WONTHAGGI STATE COAL MINE (EASTERN PRECINCT) SOHE 2008
Statement of Significance
Last updated on - December 20, 2006
What is significant?
The Wonthaggi State Coal Mine Eastern Area operated from 1919 to 1947. The Historic Reserve site includes the underground mine areas of the original No.1 bench, with three tunnels and portals, embankment and footings for winding machinery, footings for brace and electricity substation, mullock and slack heaps, railway embankment, and a number of buildings and pieces of machinery brought to the site from other parts of the State Coal Mine.
At the beginning of the twentieth century black coal from New South Wales powered Victoria's railway system, gasworks and manufacturing industries. In 1909 a prolonged strike on the New South Wales coalfields threatened Victoria's economic viability, and the Victorian Government sought to end its dependence by mining its own, poorer-quality coal deposits in South Gippsland at Wonthaggi which at the time was sparsely settled and possessed no transport links with Melbourne. The first shipment of Wonthaggi coal occurred on 25 November 1909 being dispatched by bullock teams to Inverloch and thence by ship to Melbourne. Three months later transportation by rail commenced after the Railways Department constructed a line 27 miles from Nyora in the record time of ten weeks. In 1910 the Government laid out a model township and by 1921 Wonthaggi had a settled population of over 5,000 making it one of the largest towns in Gippsland.
The Wonthaggi State Coal Mine, established in 1909, developed into a huge mining complex which operated until 1968. Within the first year of operation a power station was built to supply electricity to the whole area and installation was under way of the necessary engineering works for mining, ventilation, water drainage, haulage, and coal processing. At a very early stage, the mine also had a brickworks, which operated initially to construct the power station. The mine's peak period of employment was the year 1925-26 when 1,821 men were employed. During its operational life, the Wonthaggi State Coal Mine produced 16.74 million tons, making the field the largest black coal producer in the State's history and the fourth largest in Australia.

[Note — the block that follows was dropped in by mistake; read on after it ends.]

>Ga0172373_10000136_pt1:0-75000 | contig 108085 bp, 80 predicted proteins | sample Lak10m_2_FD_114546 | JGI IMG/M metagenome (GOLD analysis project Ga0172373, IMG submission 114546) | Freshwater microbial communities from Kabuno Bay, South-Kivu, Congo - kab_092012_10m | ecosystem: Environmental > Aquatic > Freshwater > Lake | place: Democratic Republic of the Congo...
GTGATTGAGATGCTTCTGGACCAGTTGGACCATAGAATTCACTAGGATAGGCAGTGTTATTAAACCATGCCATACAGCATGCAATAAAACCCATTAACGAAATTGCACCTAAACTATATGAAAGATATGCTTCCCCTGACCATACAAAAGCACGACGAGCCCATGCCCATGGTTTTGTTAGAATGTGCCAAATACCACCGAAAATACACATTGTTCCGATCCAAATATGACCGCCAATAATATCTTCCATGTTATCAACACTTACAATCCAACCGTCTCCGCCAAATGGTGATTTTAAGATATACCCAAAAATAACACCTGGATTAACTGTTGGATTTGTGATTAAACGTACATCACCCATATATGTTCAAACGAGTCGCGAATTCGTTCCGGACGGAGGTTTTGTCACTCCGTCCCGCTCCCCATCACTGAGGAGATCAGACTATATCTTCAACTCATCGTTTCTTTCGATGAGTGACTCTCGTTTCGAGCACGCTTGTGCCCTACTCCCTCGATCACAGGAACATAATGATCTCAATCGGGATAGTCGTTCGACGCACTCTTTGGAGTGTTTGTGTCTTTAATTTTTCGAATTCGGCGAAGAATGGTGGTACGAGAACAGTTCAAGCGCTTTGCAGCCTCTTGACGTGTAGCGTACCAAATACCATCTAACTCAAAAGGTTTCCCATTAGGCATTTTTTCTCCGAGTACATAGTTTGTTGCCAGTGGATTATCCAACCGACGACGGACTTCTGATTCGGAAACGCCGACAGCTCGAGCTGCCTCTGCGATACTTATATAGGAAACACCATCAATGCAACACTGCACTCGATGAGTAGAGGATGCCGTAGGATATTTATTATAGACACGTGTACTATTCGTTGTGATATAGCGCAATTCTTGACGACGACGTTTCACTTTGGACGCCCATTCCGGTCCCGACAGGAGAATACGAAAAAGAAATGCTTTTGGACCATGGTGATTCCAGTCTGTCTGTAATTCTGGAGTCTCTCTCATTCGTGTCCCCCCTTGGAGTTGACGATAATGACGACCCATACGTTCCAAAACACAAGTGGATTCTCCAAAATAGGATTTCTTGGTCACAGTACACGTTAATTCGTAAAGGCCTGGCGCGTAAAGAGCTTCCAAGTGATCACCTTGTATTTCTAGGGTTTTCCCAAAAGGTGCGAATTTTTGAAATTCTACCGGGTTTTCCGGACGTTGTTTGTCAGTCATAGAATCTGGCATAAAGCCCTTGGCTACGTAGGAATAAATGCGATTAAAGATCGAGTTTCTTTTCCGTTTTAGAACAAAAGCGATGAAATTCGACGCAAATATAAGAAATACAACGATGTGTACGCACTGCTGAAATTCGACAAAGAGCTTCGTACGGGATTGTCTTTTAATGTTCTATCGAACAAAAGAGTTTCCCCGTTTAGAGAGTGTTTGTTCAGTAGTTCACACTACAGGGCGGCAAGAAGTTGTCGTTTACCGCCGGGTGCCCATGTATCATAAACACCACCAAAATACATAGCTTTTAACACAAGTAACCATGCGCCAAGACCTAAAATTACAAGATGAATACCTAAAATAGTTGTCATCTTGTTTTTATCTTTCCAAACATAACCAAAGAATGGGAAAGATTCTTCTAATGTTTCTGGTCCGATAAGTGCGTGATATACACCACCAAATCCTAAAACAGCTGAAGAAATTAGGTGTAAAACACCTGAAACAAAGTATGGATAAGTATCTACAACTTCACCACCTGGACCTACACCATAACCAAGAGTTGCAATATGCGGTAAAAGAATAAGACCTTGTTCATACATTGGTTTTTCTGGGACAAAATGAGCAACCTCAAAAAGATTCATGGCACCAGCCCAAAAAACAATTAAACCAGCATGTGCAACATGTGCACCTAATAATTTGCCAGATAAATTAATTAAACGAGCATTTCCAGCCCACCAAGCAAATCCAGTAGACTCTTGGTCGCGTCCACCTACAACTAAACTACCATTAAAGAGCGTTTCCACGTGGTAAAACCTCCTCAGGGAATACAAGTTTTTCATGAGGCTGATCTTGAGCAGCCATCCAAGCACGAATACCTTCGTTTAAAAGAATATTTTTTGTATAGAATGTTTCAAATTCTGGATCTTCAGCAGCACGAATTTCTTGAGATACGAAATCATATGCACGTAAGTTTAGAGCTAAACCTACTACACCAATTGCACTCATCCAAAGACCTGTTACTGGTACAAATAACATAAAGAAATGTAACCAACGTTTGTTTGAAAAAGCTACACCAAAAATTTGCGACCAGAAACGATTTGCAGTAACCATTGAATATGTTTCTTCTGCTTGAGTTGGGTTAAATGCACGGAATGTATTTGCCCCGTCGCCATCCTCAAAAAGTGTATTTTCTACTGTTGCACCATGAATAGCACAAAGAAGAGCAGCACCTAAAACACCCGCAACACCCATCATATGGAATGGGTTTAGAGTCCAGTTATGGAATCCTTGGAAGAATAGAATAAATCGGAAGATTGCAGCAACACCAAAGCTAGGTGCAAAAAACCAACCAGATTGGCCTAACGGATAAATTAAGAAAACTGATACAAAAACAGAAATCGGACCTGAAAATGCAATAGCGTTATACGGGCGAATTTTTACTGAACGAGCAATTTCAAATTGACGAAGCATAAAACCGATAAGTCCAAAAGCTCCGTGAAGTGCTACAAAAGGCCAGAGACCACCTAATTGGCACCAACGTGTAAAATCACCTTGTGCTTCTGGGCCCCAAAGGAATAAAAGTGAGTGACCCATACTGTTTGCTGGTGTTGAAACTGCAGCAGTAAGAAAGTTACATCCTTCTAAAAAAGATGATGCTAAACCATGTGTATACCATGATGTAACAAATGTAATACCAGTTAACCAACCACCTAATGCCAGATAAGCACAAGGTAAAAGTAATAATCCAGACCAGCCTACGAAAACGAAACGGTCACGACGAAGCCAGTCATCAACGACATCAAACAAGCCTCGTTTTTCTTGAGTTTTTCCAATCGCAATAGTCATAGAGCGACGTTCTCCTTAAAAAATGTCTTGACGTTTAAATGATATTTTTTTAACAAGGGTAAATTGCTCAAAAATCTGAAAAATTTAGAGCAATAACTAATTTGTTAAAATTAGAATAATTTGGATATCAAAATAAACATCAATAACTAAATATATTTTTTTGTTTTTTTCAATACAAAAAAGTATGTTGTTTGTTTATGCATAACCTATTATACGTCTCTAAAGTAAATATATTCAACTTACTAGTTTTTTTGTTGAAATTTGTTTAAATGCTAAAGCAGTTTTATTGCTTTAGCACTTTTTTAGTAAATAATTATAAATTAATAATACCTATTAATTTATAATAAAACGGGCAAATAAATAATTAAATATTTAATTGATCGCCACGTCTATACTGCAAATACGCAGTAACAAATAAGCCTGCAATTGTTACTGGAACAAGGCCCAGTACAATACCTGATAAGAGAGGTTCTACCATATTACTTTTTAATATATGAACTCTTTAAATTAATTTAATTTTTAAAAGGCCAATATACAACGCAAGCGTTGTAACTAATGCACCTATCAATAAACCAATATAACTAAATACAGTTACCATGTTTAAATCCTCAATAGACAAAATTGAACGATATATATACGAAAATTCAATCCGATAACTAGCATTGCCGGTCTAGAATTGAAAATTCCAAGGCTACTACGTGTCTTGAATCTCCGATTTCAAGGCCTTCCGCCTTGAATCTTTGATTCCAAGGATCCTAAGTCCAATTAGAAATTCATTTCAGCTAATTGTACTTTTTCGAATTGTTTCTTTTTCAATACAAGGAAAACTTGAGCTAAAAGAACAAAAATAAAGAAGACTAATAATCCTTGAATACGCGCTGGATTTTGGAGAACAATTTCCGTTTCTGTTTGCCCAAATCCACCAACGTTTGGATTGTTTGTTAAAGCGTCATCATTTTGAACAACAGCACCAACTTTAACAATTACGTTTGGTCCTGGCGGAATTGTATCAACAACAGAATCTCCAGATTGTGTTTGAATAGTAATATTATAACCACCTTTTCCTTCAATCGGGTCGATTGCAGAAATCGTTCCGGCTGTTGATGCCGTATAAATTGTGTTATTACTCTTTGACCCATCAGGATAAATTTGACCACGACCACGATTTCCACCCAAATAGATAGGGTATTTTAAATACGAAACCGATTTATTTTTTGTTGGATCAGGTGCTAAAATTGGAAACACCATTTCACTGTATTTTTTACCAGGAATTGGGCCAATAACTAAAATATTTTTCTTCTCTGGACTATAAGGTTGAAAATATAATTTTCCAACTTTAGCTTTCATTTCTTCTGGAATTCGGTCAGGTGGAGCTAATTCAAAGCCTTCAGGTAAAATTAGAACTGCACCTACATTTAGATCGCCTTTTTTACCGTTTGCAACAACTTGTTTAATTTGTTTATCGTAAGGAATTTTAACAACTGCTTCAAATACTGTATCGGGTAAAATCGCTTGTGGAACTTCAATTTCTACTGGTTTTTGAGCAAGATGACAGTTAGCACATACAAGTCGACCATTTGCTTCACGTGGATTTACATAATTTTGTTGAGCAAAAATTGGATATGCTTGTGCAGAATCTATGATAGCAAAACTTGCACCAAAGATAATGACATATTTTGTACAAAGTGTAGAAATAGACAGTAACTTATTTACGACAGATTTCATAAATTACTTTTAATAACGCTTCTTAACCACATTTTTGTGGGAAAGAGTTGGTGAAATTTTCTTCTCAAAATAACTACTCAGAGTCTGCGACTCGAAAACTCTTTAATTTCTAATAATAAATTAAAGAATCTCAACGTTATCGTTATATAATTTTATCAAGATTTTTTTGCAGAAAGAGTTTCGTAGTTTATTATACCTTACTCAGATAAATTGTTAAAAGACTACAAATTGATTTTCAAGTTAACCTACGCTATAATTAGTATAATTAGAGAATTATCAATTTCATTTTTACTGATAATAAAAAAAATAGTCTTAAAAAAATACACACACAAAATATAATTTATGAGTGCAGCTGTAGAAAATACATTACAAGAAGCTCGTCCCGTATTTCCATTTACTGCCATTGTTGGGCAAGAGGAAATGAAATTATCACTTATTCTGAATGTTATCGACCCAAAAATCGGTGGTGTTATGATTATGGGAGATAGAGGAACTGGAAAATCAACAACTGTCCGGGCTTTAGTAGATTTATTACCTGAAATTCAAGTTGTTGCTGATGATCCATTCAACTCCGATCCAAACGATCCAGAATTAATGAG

At a separate mining area (in the Kirrak Basin) at the east of the township, mining on three separate bench areas occurred from 1919 to 1931, producing over 1.2 million tons. The Eastern Area site was the most south-easterly of the workings of the Kirrak basin and the more productive of the two main areas opened in the Kirrak basin. New infrastructure was required because the area was too far from existing plant. The No.1 bench at 242 metres was reached in 1916 but a down throw fault delayed reaching the No.2 bench at 731 metres. The No.3 bench at 1200 metres was reached in 1919. By 1920 the yield was 350 tons per day. A down cast shaft for ventilation was completed in 1922. Seams in the Nos. 1 and 2 benches were narrow and contained dirt bands, but the No. 3 bench seam was cleaner, 1 metre thick and more productive. Work began in 1924 to take the main heading through another fault to the 4th bench. This heading was used for haulage and the No. 18 shaft (No.18) was started in 1926 was used for ventilation and transport of ponies and men. Coal was first produced from the No.4 bench area in 1930.
How is it significant?
The Wonthaggi State Coal Mine Eastern Area is of historical significance to the State of Victoria
Why is it significant?
The Wonthaggi State Coal Mine Eastern Area is historically significant as part of the State's most significant black coal mine. The State Coal Mine reflects Victoria's endeavour to become self sufficient in the provision of vital black coal supplies to the State's railways and industry in the early twentieth century. The Eastern area including the underground workings has the potential to educate in relation to this important aspect of Victoria's history.
The Wonthaggi State Coal Mine Eastern Area is significant as a representative example of a black coal mine from the first half of the twentieth century. The underground workings of the Eastern Area Historic Reserve have the potential to educate on important aspects of this industry, including the technology and working conditions of mining coal by hand and the complex organisation of labour required in such a mine.